Enter content here
Enter content here
Enter content here
In May of 2005, the Kingston Public Library Local History Room acquired the collection of artifacts excavated in 1972 from the Allerton Site in Kingston, Massachusetts. The collection formerly resided in a basement display case in the house that was being built when the site was first identified. The collection consists of 121 artifacts including many of the most important artifacts that helped to date the site to the early through late seventeenth century. The general categories present are shown below:
bottle glass 16
Flat glass 28
The remainder of the collection from the Allerton site is curated at Plimoth Plantation. Initial analysis has been conducted by Craig S. Chartier MA and a report is in preparation. Throughout the course of the following discussion, reference will be made to the analysis that has already been conducted and how the Kingston Public Library Local History Room collection fits in with it.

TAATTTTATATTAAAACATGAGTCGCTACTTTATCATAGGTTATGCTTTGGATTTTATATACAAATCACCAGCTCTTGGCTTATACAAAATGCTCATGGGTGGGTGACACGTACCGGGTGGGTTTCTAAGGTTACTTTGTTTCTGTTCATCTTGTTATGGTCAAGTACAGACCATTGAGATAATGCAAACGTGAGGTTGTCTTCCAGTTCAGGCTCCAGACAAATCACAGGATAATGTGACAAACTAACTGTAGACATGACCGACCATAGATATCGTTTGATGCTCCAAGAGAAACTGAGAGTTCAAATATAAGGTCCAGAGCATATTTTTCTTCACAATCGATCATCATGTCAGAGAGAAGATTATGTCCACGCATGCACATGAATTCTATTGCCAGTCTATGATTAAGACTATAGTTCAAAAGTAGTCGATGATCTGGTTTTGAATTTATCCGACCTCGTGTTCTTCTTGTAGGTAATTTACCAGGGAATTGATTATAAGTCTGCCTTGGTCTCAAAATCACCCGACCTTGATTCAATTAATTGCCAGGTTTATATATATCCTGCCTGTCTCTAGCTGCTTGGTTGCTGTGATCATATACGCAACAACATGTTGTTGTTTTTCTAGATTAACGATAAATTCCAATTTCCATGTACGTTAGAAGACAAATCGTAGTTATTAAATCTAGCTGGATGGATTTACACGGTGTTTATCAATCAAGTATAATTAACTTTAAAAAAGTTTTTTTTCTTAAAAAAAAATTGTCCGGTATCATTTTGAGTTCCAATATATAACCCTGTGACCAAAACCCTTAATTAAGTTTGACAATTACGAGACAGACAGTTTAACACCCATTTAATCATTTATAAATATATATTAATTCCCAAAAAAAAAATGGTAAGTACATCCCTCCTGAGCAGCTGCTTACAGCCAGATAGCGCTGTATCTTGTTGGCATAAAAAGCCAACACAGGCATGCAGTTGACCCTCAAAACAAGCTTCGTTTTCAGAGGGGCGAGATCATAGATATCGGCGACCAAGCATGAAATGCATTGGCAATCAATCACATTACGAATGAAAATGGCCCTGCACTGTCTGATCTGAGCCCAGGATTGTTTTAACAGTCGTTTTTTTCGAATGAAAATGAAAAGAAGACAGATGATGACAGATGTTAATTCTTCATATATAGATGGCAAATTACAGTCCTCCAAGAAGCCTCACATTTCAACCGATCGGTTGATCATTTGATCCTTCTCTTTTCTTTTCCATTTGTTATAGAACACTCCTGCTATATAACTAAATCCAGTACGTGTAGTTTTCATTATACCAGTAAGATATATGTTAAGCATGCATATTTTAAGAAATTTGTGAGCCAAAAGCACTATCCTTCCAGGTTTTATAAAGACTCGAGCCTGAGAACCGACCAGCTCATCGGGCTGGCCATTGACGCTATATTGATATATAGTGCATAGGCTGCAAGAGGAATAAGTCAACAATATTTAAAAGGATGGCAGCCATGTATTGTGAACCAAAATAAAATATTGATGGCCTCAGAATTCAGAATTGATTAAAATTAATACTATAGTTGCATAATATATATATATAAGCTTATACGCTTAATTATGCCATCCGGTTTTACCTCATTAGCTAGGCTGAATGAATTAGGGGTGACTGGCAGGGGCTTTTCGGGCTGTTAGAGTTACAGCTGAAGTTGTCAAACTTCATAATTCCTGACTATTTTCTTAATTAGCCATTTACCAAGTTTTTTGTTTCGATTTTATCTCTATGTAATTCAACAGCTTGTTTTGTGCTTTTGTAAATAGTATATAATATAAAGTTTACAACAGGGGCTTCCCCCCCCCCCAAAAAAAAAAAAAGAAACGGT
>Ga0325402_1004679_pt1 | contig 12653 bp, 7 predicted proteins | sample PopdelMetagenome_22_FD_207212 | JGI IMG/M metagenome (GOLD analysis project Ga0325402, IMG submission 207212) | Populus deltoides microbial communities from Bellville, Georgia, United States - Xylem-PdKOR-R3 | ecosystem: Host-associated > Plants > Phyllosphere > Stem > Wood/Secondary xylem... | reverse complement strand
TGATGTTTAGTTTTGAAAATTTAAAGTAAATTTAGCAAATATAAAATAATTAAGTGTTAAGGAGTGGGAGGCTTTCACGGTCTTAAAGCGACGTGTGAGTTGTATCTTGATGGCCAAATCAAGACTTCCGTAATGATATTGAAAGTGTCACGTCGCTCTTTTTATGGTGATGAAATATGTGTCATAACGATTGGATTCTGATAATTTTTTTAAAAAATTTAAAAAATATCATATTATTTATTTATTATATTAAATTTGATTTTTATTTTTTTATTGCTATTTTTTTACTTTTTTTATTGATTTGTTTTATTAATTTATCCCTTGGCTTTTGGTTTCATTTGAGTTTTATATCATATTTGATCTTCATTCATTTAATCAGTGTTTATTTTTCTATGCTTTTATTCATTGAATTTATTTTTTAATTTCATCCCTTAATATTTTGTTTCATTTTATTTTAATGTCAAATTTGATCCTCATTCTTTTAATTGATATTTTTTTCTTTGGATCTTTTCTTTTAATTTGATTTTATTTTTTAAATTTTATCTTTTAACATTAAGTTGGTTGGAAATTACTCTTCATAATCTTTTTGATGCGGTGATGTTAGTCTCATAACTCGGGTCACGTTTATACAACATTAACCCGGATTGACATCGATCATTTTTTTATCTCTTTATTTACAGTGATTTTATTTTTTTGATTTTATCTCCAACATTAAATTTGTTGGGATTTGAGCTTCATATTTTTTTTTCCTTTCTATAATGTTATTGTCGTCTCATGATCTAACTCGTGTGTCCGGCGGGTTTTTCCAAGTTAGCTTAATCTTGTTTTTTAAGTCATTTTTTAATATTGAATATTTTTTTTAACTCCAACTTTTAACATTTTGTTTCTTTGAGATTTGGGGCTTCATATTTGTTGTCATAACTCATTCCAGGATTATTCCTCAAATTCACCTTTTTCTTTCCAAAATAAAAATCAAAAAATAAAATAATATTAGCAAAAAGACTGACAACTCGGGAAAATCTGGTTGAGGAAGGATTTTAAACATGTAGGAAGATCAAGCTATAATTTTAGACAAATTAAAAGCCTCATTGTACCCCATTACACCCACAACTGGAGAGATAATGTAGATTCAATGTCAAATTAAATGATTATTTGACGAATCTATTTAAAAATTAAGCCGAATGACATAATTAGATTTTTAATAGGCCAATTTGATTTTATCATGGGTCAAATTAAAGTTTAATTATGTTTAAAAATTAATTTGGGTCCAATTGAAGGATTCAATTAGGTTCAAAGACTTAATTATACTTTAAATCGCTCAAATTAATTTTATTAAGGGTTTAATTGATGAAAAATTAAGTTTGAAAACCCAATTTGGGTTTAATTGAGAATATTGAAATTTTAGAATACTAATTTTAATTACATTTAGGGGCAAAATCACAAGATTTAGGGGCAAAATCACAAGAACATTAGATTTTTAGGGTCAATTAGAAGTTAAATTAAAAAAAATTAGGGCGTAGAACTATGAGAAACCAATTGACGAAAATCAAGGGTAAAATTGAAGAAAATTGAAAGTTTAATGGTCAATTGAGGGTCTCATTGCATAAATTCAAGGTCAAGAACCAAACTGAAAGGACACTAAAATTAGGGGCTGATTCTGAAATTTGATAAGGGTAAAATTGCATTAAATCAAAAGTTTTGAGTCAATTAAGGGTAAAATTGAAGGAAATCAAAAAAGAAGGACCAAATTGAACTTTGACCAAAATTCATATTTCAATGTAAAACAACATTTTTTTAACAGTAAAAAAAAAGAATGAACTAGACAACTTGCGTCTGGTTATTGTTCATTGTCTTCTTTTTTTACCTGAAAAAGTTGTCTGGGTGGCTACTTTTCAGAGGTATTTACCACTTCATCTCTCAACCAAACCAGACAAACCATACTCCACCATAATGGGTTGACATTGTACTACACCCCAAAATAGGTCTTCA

Six brick fragments were present in the collection. Two of these had measurable attributes. One measures 10.4 wide and 6.6 cm tall and has a vitrified exterior, very thick large pebble inclusions and longitudinal sand-strike marks 3 sides. The second brick measured 10.8 cm wide and 5.1 cm tall and was of a finer quality with longitudinally struck sand marks on three sides. The bricks present in the Plantation collection are also of this size.
B. Native Material